Conservative Pundit Dennis Prager Says Sending Your Kids To College Is Like ‘Playing Russian Roulette’

dennis prager in suit
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Conservative pundit Dennis Prager recently lambasted college education in the United States, likening it to a game of “Russian roulette.” Prager made the comments on the Fox News show, The Story with Martha MacCallum, as he promoted his new film, No Safe Spaces, which explores the debate surrounding free speech at college campuses and other more progressive enclaves (via Fox News).

“There is such a large percentage of young people — or, for that matter, old people — who believe the First Amendment needs to be changed,” Prager said.

“About 50 percent of millennials believe the First Amendment should be modified to ban hate speech.”

“But, of course, the whole point of free speech is that what you consider hate speech is irrelevant,” Prager added.

Many universities have recently come under attack for their stance that banning hate speech is more important than free speech, and Prager’s segment opened with one such example. Less than a week ago, Reagan Economic Policy Advisory Board Member Art Laffer was shouted down just seconds into his speech at Binghamton University, causing his appearance to be cancelled. The famed economist is credited for coming up with the Laffer Curve.

In response to the protests, Prager stated his belief that the only way to separate the good ideas from the bad ideas was through debate. However, he believes that this debate is being stifled, as controversial speakers are being silenced.

“This emanates from the left — from Lenin to the present-day university, anywhere on earth has never countenanced free speech. It can’t deal with free speech,” Prager continued in the segment.

“Sending your child to college is playing Russian roulette with their values,” he concluded, adding that he believed universities were indoctrinating their students instead of teaching them.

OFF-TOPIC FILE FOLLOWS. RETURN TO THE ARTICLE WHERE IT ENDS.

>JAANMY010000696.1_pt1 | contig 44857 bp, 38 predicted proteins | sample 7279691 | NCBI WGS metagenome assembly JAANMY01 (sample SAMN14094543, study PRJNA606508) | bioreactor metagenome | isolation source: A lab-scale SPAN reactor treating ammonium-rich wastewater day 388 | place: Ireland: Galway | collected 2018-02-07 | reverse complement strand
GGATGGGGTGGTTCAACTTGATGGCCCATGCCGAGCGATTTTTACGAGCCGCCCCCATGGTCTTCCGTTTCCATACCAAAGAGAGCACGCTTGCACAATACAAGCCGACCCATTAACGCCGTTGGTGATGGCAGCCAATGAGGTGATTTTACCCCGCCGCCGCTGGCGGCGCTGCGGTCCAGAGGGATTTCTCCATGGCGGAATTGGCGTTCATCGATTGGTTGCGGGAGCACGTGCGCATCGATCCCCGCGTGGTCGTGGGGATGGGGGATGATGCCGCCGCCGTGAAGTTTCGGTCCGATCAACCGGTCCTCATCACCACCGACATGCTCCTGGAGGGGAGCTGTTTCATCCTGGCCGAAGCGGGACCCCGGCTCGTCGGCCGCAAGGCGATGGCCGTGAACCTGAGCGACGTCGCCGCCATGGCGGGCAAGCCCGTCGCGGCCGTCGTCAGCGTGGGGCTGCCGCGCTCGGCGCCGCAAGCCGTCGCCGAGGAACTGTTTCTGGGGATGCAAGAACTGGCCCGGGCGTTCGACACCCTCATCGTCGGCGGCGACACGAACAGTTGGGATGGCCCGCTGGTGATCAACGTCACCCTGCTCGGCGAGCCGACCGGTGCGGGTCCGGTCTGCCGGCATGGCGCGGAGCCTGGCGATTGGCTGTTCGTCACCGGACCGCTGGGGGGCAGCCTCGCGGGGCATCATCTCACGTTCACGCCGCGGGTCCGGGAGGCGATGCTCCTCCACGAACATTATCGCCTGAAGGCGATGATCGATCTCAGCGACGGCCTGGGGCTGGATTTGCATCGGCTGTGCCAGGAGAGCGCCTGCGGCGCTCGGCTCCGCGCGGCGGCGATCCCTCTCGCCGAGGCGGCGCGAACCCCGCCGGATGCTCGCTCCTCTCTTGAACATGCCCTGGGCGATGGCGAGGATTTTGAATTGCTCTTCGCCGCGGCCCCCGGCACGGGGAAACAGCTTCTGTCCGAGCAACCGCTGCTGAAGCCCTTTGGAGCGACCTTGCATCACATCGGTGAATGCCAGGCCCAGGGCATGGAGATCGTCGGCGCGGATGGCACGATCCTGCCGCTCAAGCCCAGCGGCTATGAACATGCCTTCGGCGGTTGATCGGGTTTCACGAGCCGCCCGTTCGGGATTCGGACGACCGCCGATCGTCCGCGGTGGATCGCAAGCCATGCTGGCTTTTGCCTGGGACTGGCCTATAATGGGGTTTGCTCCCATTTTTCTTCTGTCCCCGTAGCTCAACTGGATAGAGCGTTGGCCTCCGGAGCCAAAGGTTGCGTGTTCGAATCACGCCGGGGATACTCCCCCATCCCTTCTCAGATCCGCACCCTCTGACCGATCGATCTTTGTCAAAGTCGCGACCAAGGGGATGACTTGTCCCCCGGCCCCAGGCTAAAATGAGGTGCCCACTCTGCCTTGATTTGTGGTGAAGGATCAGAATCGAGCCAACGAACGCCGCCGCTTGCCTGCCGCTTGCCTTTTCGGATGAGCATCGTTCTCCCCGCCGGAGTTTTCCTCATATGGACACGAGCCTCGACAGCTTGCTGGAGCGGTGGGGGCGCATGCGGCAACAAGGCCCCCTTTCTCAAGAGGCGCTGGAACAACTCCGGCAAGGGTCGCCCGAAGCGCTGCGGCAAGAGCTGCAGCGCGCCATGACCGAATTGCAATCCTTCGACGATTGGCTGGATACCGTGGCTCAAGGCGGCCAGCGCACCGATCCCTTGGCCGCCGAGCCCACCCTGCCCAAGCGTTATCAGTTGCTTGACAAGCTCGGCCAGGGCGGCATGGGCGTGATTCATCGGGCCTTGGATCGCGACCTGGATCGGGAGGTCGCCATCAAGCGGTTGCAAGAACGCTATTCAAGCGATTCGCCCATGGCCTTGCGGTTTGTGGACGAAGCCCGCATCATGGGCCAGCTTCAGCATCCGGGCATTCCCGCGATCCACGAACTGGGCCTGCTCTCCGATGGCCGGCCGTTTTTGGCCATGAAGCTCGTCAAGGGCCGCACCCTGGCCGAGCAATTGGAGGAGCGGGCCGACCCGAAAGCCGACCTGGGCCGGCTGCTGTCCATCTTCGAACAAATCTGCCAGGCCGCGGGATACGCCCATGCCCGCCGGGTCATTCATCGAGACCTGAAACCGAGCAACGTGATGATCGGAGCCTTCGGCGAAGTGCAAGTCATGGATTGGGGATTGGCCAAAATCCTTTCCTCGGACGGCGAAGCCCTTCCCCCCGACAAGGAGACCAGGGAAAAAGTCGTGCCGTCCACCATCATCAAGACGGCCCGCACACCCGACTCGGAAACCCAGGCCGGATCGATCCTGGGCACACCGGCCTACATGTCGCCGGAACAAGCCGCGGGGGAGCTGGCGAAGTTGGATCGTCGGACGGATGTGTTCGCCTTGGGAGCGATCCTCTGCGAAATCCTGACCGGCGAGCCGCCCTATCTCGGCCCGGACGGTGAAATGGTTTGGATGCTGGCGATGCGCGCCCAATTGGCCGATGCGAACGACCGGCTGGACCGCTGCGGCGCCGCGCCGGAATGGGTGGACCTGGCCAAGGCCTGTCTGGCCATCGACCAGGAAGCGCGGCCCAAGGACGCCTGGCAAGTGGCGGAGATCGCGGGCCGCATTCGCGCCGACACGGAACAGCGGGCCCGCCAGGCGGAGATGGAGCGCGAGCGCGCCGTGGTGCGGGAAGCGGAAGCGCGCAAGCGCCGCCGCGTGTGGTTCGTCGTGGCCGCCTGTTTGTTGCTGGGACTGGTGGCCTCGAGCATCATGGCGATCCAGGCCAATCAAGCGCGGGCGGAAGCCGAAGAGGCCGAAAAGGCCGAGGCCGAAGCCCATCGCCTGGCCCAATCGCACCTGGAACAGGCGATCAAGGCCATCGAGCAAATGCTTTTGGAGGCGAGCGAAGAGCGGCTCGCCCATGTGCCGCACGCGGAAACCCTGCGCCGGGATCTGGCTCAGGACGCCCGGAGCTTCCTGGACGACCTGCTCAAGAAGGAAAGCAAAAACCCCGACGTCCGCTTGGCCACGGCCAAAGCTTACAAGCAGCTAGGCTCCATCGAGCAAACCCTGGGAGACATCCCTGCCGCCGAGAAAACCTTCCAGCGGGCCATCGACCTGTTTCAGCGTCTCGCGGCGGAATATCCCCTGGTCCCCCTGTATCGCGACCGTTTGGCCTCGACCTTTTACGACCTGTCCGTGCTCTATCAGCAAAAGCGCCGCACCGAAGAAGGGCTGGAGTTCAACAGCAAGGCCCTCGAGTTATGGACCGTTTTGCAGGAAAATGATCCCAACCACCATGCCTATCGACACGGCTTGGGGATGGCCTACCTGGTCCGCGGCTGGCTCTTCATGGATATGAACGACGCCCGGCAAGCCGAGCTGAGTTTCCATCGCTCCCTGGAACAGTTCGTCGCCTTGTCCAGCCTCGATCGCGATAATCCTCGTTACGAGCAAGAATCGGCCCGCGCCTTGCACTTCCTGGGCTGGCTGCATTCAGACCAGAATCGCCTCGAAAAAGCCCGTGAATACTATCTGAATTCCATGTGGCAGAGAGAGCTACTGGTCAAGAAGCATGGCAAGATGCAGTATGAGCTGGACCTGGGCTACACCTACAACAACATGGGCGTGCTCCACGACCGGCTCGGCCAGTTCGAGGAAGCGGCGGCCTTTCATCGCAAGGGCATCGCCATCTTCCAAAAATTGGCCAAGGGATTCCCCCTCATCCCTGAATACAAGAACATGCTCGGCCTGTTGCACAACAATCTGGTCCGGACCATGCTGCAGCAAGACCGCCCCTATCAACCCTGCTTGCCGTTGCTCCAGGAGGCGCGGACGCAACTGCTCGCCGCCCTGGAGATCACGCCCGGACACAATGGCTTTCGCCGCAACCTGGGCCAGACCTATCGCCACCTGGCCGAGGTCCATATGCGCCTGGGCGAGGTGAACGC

dennis prager with microphone
  Joshua Blanchard / Getty Images

Prager also cited a famous case from 1977, informally called the “Skokie Affair.” It centered on the National Socialist Party of America, otherwise known as American Nazis, marching on the small town of Skokie, Illinois. Skokie was where many Holocaust survivors lived, and they sought an injunction against the march.

However, the Supreme Court decided on the side of free speech, allowing the march to continue. Prager, a Jew himself, said that he believed that it was the correct decision and essential to American society.

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The protest at Binghamton was just one of many examples cited by right-leaning pundits in recent weeks. For example, The Daily Northwestern, the student newspaper of Northwestern University, apologized to students for reporting on a Jeff Sessions speaking event. In an editorial, the team apologized for “harming” the protesting students by possibly re-triggering them.

The letter was lambasted on social media, and the backlash was so intense that Charles Whitaker, dean of Northwestern’s School of Journalism, issued a statement that claimed the student-led newspaper — which is not affiliated with the graduate school — had felt bullied into apologizing by social media (via The Chicago Tribune).

That said, the problem is not exclusive to conservatives. Democrat Jeh Johnson, who served as Department of Homeland Security Secretary under President Barack Obama, was recently forced to withdraw from a speaking event at the University of Southern California due to his stance on immigration.

This is not the first time that Prager has made headlines for his beliefs. As reported by The Inquisitr, the Prager University founder made waves for proposing what he claimed were three easy questions that would prove whether Trump supporters were racist or not.